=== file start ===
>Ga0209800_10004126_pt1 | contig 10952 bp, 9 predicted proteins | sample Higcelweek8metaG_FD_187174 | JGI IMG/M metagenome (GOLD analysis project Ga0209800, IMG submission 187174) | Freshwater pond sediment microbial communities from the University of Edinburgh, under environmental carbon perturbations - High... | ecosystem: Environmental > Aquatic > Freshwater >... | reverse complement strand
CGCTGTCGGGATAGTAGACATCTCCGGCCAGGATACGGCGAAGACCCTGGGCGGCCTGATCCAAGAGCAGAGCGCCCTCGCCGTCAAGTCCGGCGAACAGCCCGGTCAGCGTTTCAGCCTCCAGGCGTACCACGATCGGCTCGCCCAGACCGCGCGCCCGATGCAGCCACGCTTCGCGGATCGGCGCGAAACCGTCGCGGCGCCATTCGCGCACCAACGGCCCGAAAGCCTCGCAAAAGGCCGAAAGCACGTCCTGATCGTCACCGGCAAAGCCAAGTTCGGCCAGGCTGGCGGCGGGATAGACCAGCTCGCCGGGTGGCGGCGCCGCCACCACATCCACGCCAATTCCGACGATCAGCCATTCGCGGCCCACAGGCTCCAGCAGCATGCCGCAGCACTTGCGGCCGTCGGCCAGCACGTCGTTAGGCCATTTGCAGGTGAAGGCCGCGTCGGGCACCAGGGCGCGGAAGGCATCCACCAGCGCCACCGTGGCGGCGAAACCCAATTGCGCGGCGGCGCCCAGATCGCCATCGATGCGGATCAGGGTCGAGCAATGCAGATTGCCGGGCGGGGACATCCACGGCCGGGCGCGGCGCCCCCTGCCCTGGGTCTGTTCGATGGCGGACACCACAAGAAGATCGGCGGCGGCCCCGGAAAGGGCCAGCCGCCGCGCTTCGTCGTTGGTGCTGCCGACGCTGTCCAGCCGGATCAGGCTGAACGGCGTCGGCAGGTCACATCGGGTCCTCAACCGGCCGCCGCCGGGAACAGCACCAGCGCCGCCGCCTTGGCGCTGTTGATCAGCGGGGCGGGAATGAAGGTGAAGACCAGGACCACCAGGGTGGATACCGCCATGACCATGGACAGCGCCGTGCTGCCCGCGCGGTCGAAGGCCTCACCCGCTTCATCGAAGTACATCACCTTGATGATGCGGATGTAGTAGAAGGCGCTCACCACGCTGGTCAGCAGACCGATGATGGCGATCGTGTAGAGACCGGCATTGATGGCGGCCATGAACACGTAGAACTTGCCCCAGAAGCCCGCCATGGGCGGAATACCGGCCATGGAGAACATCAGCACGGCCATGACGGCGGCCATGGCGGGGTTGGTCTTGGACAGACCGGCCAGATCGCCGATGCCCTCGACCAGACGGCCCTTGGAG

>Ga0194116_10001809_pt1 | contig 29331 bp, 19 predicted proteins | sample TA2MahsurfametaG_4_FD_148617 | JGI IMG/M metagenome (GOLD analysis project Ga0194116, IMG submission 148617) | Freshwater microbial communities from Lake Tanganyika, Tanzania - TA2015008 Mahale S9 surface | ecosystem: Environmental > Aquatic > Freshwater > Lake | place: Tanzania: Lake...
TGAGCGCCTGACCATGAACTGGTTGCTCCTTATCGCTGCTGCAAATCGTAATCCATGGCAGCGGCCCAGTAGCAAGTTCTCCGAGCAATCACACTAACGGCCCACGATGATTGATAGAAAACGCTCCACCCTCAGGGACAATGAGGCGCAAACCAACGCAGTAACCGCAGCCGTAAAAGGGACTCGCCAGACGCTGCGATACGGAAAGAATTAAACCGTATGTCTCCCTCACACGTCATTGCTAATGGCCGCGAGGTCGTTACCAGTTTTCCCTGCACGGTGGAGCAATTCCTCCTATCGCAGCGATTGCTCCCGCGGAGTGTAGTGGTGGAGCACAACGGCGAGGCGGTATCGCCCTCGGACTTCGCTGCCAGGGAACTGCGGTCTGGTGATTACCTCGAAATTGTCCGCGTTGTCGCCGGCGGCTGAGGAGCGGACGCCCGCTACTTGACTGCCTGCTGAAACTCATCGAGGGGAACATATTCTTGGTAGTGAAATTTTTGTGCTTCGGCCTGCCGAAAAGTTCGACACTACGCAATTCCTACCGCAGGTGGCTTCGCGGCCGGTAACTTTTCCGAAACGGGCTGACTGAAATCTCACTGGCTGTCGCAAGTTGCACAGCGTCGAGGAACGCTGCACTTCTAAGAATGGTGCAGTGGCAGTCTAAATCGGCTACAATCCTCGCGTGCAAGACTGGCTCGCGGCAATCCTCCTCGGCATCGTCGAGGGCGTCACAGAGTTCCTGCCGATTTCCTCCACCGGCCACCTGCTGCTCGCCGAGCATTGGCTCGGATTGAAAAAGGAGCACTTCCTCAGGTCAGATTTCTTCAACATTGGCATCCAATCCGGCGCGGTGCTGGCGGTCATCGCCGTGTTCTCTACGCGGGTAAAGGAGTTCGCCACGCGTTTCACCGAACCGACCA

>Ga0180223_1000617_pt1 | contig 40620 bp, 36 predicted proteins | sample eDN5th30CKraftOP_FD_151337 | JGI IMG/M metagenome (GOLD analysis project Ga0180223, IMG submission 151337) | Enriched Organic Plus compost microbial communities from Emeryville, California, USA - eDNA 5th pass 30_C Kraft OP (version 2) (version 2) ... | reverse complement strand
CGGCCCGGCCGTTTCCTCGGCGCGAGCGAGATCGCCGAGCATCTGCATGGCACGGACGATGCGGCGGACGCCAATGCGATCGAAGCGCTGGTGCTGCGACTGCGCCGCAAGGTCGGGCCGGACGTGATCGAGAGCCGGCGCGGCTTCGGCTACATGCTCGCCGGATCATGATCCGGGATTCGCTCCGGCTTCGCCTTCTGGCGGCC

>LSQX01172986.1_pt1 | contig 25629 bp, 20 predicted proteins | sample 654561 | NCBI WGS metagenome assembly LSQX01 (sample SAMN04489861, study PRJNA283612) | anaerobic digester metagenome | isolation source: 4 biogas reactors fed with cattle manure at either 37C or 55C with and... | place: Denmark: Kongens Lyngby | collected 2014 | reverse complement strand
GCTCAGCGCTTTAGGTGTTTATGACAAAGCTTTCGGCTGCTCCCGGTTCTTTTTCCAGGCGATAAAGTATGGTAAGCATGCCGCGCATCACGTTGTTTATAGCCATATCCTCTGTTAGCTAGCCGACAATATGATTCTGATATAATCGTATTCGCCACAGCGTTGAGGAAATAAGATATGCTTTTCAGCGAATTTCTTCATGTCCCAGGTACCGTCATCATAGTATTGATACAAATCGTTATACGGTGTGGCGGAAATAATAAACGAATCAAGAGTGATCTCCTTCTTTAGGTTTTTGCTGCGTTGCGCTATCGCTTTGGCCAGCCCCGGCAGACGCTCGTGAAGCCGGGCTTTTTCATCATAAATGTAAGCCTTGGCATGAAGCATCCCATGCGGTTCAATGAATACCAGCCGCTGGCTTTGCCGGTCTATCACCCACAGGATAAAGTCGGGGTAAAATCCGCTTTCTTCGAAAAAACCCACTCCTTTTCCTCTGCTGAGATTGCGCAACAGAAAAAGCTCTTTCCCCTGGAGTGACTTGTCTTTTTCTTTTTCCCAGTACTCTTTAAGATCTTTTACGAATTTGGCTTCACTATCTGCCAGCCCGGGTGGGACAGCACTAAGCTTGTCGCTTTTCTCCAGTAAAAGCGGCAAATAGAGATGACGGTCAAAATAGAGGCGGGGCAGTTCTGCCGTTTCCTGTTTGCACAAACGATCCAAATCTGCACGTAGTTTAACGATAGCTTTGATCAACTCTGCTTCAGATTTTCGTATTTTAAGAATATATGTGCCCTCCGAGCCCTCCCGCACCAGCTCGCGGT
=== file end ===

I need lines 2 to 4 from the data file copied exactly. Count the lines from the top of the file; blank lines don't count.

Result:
CGCTGTCGGGATAGTAGACATCTCCGGCCAGGATACGGCGAAGACCCTGGGCGGCCTGATCCAAGAGCAGAGCGCCCTCGCCGTCAAGTCCGGCGAACAGCCCGGTCAGCGTTTCAGCCTCCAGGCGTACCACGATCGGCTCGCCCAGACCGCGCGCCCGATGCAGCCACGCTTCGCGGATCGGCGCGAAACCGTCGCGGCGCCATTCGCGCACCAACGGCCCGAAAGCCTCGCAAAAGGCCGAAAGCACGTCCTGATCGTCACCGGCAAAGCCAAGTTCGGCCAGGCTGGCGGCGGGATAGACCAGCTCGCCGGGTGGCGGCGCCGCCACCACATCCACGCCAATTCCGACGATCAGCCATTCGCGGCCCACAGGCTCCAGCAGCATGCCGCAGCACTTGCGGCCGTCGGCCAGCACGTCGTTAGGCCATTTGCAGGTGAAGGCCGCGTCGGGCACCAGGGCGCGGAAGGCATCCACCAGCGCCACCGTGGCGGCGAAACCCAATTGCGCGGCGGCGCCCAGATCGCCATCGATGCGGATCAGGGTCGAGCAATGCAGATTGCCGGGCGGGGACATCCACGGCCGGGCGCGGCGCCCCCTGCCCTGGGTCTGTTCGATGGCGGACACCACAAGAAGATCGGCGGCGGCCCCGGAAAGGGCCAGCCGCCGCGCTTCGTCGTTGGTGCTGCCGACGCTGTCCAGCCGGATCAGGCTGAACGGCGTCGGCAGGTCACATCGGGTCCTCAACCGGCCGCCGCCGGGAACAGCACCAGCGCCGCCGCCTTGGCGCTGTTGATCAGCGGGGCGGGAATGAAGGTGAAGACCAGGACCACCAGGGTGGATACCGCCATGACCATGGACAGCGCCGTGCTGCCCGCGCGGTCGAAGGCCTCACCCGCTTCATCGAAGTACATCACCTTGATGATGCGGATGTAGTAGAAGGCGCTCACCACGCTGGTCAGCAGACCGATGATGGCGATCGTGTAGAGACCGGCATTGATGGCGGCCATGAACACGTAGAACTTGCCCCAGAAGCCCGCCATGGGCGGAATACCGGCCATGGAGAACATCAGCACGGCCATGACGGCGGCCATGGCGGGGTTGGTCTTGGACAGACCGGCCAGATCGCCGATGCCCTCGACCAGACGGCCCTTGGAG

>Ga0194116_10001809_pt1 | contig 29331 bp, 19 predicted proteins | sample TA2MahsurfametaG_4_FD_148617 | JGI IMG/M metagenome (GOLD analysis project Ga0194116, IMG submission 148617) | Freshwater microbial communities from Lake Tanganyika, Tanzania - TA2015008 Mahale S9 surface | ecosystem: Environmental > Aquatic > Freshwater > Lake | place: Tanzania: Lake...
TGAGCGCCTGACCATGAACTGGTTGCTCCTTATCGCTGCTGCAAATCGTAATCCATGGCAGCGGCCCAGTAGCAAGTTCTCCGAGCAATCACACTAACGGCCCACGATGATTGATAGAAAACGCTCCACCCTCAGGGACAATGAGGCGCAAACCAACGCAGTAACCGCAGCCGTAAAAGGGACTCGCCAGACGCTGCGATACGGAAAGAATTAAACCGTATGTCTCCCTCACACGTCATTGCTAATGGCCGCGAGGTCGTTACCAGTTTTCCCTGCACGGTGGAGCAATTCCTCCTATCGCAGCGATTGCTCCCGCGGAGTGTAGTGGTGGAGCACAACGGCGAGGCGGTATCGCCCTCGGACTTCGCTGCCAGGGAACTGCGGTCTGGTGATTACCTCGAAATTGTCCGCGTTGTCGCCGGCGGCTGAGGAGCGGACGCCCGCTACTTGACTGCCTGCTGAAACTCATCGAGGGGAACATATTCTTGGTAGTGAAATTTTTGTGCTTCGGCCTGCCGAAAAGTTCGACACTACGCAATTCCTACCGCAGGTGGCTTCGCGGCCGGTAACTTTTCCGAAACGGGCTGACTGAAATCTCACTGGCTGTCGCAAGTTGCACAGCGTCGAGGAACGCTGCACTTCTAAGAATGGTGCAGTGGCAGTCTAAATCGGCTACAATCCTCGCGTGCAAGACTGGCTCGCGGCAATCCTCCTCGGCATCGTCGAGGGCGTCACAGAGTTCCTGCCGATTTCCTCCACCGGCCACCTGCTGCTCGCCGAGCATTGGCTCGGATTGAAAAAGGAGCACTTCCTCAGGTCAGATTTCTTCAACATTGGCATCCAATCCGGCGCGGTGCTGGCGGTCATCGCCGTGTTCTCTACGCGGGTAAAGGAGTTCGCCACGCGTTTCACCGAACCGACCA